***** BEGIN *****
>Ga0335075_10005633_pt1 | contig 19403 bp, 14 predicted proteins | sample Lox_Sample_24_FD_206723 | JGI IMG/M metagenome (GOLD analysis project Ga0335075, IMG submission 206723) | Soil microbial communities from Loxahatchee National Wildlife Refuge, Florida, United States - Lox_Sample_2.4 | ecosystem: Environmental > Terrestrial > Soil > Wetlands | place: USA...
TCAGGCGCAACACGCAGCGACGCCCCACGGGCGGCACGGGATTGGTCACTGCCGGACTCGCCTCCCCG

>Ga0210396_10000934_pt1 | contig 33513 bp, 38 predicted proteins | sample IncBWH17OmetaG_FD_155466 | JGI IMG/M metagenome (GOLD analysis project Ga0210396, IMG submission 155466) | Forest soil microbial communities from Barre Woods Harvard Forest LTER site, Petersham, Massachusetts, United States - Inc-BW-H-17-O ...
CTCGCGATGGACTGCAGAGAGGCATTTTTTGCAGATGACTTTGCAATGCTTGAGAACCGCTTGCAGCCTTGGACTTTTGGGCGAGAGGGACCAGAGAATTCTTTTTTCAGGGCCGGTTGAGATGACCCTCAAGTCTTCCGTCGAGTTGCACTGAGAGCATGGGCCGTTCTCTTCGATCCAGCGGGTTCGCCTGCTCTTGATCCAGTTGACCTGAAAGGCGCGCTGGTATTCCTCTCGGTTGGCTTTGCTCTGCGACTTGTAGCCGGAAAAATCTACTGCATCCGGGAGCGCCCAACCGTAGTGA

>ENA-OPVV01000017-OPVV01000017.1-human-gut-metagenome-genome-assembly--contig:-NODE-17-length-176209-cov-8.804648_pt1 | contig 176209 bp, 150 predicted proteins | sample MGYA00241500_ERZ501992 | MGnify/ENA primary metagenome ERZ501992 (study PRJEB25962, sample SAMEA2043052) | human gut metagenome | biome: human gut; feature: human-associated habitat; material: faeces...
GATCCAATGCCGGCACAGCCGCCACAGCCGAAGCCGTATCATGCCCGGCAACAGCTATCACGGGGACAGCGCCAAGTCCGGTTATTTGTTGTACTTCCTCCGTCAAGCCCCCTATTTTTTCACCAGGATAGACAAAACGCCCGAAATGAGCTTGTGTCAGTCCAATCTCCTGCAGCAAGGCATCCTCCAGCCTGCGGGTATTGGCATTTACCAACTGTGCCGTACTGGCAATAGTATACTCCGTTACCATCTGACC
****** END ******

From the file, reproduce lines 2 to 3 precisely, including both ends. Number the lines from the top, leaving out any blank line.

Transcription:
TCAGGCGCAACACGCAGCGACGCCCCACGGGCGGCACGGGATTGGTCACTGCCGGACTCGCCTCCCCG

>Ga0210396_10000934_pt1 | contig 33513 bp, 38 predicted proteins | sample IncBWH17OmetaG_FD_155466 | JGI IMG/M metagenome (GOLD analysis project Ga0210396, IMG submission 155466) | Forest soil microbial communities from Barre Woods Harvard Forest LTER site, Petersham, Massachusetts, United States - Inc-BW-H-17-O ...